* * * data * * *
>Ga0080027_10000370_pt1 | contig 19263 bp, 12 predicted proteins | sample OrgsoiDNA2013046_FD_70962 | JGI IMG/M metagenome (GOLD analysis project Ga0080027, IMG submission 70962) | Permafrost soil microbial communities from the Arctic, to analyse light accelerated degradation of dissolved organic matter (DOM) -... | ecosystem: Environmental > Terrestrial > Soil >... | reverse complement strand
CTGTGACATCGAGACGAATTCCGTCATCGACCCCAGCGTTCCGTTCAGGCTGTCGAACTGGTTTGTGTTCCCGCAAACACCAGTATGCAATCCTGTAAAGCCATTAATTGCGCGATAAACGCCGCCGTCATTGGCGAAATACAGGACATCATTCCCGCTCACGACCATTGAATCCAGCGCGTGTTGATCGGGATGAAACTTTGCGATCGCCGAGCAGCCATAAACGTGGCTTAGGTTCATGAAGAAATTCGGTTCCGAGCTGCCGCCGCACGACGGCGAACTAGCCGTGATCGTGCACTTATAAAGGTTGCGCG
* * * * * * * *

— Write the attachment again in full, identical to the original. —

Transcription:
>Ga0080027_10000370_pt1 | contig 19263 bp, 12 predicted proteins | sample OrgsoiDNA2013046_FD_70962 | JGI IMG/M metagenome (GOLD analysis project Ga0080027, IMG submission 70962) | Permafrost soil microbial communities from the Arctic, to analyse light accelerated degradation of dissolved organic matter (DOM) -... | ecosystem: Environmental > Terrestrial > Soil >... | reverse complement strand
CTGTGACATCGAGACGAATTCCGTCATCGACCCCAGCGTTCCGTTCAGGCTGTCGAACTGGTTTGTGTTCCCGCAAACACCAGTATGCAATCCTGTAAAGCCATTAATTGCGCGATAAACGCCGCCGTCATTGGCGAAATACAGGACATCATTCCCGCTCACGACCATTGAATCCAGCGCGTGTTGATCGGGATGAAACTTTGCGATCGCCGAGCAGCCATAAACGTGGCTTAGGTTCATGAAGAAATTCGGTTCCGAGCTGCCGCCGCACGACGGCGAACTAGCCGTGATCGTGCACTTATAAAGGTTGCGCG